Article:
On the left case for freedom.  

We talk to Corey Robin about how the left has sacrificed the realm of freedom to the right. And why the Left's weakness is also the Right's. Plus, why is it clear that Trump is not a fascist? And insight into the BLM protests in NYC and responses to the pandemic. 

Reading:

On culturally conservative critics of capitalism. 

Neoliberalism’s fragmentary and atomising tendencies have gone too far. In response, some right-wingers have turned against the market. At the same time, there’s a (marginal) tendency on the left turning against cultural liberalism. Are we witnessing a major political realignment underway? What is the substance of these "culturally conservative" critiques, and do they offer anything new, beyond what people like Christopher Lasch advanced decades ago?  

Readings:

On the end of Left Populism.
 
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Friend of the podcast Anton Jäger joins us to discuss the fate of Left Populism, investigate the response of the Left to the ongoing Coronacrisis, and question whether we're really witnessing the end of neoliberalism. We refer to his recent piece in Damage magazine, in the readings below.
 
Did Left populism ask the right questions but get the wrong answers? Are the next three years going to see the blossoming of the 'Well, Actually' Left? Or is the stage set for the triumph of covid corporatism?
 
Readings:

On freedom in coronavirus times.

John McAfee joins us to address the lockdown, privacy and armed insurrection. Plus: why he prefers Fidel to Che, and how it came to be that his US presidential campaign HQ is in Havana, Cuba.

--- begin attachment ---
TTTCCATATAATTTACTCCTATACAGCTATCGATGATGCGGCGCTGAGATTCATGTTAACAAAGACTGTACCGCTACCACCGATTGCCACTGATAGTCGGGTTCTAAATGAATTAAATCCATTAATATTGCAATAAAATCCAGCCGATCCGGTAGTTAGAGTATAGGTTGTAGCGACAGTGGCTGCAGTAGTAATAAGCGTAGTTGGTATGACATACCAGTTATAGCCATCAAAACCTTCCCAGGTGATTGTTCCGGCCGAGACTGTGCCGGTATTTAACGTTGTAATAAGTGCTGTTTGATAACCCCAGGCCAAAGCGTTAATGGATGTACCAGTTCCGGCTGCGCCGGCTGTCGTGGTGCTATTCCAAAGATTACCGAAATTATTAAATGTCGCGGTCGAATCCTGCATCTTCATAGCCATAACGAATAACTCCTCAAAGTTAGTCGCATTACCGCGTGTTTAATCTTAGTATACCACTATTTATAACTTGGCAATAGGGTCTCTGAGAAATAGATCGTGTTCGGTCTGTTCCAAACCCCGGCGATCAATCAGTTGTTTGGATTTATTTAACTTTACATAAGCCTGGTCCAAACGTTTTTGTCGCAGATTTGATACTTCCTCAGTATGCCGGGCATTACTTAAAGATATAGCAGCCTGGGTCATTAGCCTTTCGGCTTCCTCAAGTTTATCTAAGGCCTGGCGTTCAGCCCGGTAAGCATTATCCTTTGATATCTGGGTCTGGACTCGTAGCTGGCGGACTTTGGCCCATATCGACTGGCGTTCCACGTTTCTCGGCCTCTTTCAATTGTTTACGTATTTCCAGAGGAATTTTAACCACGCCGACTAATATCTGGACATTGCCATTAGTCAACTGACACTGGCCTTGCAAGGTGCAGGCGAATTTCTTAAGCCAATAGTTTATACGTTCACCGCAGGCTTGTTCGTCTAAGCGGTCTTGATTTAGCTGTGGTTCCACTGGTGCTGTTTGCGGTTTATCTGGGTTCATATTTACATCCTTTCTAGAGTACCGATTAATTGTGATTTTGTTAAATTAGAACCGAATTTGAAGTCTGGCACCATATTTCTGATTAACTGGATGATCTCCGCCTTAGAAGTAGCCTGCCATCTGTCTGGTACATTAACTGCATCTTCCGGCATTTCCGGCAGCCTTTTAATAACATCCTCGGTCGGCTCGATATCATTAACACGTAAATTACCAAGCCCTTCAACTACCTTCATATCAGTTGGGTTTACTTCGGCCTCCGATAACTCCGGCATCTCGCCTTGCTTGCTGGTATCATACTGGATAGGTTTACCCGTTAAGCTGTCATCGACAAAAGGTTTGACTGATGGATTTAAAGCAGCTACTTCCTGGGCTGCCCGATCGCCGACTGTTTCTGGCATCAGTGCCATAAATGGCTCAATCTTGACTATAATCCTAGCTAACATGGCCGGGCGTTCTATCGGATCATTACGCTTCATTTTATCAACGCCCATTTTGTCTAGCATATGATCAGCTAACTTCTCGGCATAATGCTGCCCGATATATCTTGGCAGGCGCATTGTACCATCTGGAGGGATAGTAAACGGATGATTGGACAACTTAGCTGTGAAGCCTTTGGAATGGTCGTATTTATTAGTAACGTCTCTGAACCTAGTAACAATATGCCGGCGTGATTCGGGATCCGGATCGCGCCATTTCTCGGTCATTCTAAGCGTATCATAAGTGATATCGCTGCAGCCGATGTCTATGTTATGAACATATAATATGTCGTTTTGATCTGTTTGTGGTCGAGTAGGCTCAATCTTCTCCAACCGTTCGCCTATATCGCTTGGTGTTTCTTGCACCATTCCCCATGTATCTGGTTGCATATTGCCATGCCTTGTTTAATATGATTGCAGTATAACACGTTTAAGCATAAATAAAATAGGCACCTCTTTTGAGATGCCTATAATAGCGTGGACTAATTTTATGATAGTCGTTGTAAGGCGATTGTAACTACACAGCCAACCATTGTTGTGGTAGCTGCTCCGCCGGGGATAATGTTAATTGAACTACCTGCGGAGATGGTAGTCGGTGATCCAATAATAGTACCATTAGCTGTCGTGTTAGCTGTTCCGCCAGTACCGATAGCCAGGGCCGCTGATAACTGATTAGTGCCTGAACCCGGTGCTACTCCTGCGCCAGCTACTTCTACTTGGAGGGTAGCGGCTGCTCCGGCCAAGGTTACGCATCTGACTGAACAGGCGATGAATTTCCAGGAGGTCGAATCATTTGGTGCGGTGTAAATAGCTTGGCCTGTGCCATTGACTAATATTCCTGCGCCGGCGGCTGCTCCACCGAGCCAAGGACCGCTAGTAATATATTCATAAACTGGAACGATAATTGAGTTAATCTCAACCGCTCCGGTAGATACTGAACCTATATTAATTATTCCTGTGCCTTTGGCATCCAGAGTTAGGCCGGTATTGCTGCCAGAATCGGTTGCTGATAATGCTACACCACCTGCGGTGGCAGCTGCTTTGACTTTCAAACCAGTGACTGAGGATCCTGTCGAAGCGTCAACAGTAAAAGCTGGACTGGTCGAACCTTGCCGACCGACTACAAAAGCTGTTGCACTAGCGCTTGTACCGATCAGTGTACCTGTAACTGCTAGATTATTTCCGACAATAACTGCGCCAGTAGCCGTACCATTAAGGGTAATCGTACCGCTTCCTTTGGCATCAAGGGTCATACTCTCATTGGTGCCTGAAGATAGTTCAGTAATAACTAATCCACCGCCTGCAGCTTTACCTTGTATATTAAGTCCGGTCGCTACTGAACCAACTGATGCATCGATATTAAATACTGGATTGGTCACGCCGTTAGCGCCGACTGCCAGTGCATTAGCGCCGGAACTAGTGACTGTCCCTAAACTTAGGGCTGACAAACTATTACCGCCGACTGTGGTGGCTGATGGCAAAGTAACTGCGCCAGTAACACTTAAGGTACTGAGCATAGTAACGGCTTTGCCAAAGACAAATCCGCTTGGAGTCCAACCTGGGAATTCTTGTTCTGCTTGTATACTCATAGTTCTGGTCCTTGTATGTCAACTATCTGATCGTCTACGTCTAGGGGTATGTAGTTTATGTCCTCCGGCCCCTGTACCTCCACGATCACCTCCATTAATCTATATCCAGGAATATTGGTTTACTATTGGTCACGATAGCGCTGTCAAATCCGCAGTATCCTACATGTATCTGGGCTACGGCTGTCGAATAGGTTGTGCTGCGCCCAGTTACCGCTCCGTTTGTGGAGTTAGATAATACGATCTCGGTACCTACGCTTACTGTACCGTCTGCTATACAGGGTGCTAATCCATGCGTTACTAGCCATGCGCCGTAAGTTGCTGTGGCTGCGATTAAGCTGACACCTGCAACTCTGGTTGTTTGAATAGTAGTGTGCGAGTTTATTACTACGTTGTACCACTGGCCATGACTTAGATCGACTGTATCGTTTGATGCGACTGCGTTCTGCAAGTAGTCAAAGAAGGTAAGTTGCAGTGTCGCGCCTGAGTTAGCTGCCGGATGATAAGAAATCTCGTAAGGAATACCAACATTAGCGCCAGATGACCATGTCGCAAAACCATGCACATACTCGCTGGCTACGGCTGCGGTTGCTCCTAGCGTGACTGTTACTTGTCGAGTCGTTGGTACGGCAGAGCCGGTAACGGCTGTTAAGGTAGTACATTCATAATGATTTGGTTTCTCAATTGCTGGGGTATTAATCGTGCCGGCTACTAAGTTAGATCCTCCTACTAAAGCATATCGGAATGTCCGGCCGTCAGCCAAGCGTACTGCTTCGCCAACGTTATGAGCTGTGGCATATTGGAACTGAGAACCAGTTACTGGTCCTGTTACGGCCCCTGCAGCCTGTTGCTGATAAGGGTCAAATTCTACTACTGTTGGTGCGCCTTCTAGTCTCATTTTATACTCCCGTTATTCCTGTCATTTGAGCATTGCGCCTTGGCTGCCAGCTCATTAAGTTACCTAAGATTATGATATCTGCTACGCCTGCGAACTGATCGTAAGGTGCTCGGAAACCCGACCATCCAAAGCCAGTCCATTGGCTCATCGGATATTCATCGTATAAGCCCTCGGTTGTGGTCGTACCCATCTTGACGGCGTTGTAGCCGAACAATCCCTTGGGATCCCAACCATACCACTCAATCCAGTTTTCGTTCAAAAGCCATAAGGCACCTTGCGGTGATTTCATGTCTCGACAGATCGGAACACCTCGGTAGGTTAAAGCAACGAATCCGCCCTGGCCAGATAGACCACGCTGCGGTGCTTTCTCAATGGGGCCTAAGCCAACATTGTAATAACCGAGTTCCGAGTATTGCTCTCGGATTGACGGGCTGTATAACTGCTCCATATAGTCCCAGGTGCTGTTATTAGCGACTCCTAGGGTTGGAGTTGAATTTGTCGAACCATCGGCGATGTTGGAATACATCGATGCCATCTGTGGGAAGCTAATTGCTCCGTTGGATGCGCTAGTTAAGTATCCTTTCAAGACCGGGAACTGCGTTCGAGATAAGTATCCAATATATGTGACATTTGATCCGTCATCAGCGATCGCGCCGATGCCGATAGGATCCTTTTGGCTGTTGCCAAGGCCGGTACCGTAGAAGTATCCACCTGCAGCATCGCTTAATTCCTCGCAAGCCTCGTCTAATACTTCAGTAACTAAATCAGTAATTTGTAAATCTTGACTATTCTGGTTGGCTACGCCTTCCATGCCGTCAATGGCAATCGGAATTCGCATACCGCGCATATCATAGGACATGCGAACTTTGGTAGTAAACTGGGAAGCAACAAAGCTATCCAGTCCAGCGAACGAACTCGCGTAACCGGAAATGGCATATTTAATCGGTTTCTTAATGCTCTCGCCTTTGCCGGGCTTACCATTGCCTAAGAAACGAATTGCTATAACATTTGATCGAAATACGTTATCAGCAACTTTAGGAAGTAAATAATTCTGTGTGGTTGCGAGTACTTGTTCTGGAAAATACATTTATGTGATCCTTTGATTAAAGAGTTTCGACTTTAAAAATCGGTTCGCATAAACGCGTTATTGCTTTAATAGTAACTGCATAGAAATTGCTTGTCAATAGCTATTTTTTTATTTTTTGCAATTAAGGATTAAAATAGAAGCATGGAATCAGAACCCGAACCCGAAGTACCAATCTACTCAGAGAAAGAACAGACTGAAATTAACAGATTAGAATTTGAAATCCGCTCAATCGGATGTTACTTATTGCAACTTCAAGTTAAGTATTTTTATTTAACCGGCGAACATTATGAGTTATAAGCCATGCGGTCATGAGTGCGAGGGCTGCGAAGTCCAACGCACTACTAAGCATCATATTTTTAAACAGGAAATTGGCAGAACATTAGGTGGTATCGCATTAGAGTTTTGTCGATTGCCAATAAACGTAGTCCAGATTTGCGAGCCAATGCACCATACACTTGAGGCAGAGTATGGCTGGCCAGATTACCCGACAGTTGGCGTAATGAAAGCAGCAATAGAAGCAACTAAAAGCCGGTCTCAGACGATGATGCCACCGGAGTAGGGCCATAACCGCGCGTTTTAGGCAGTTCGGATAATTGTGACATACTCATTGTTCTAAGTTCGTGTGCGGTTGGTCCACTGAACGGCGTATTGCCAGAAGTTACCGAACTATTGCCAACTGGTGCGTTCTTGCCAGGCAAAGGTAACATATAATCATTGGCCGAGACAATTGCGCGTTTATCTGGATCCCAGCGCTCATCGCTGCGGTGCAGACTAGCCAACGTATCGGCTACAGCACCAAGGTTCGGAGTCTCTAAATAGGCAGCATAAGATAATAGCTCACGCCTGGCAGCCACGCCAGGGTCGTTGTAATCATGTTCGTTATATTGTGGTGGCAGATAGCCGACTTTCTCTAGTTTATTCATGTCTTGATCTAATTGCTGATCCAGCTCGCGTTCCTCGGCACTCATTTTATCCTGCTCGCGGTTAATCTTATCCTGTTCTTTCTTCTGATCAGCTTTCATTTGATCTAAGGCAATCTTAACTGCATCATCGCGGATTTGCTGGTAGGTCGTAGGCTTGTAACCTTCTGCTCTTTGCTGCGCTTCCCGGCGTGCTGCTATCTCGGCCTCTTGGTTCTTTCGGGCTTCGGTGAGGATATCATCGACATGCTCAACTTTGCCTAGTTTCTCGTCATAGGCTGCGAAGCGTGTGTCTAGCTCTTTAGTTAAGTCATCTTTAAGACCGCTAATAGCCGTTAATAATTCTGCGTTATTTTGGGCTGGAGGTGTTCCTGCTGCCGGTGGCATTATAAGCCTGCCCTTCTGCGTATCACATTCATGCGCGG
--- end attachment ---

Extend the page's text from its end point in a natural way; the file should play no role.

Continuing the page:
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On the end of the Age of Imitation.

We discuss Ivan Krastev and Stephen Holmes' The Light That Failed: A Reckoning and their arguments for why liberal democracy stopped being the model to follow - in Eastern Europe, Russia and even the USA.

Thanks for all the questions, they are addressed in the last third of the episode. 

On political conflict over the next decade

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We debate what ideological contestation is going to look like in the next 2/5/10 years. Will liberalism adopt Silicon Valley solutionism? Does the centre-right become fully nationalist? And the far right have a future if that happens? And where does the left go next?

In this latest Three Articles, we discuss American democracy and those who pretend to save it or undermine it. 

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Readings:

This is a sample. For the full episode, subscribe at patreon.com/BungaCast

On ecofascism.

Both the shooters in the Christchurch and El Paso massacres were declared 'ecofascists'. Now, a new governing coalition in Austria brings together Greens and the hard right in an unconventional union.

How does Malthusianism link the far right and ecology? What are the dangers of 'lifeboat politics', and how can the Left resist this logic? Is the Green New Deal a solution?

Readings:

On The Economist and the contradictions of global liberalism.

Alexander Zevin joins us to discuss his work on the 176 year history of the magazine that has accompanied liberalism's global expansion. Has it just reflected the world or has it actually influenced politics? How has The Economist balanced democracy against the interests of finance and the needs of empire? And is the magazine suffering from N.O.B.S.?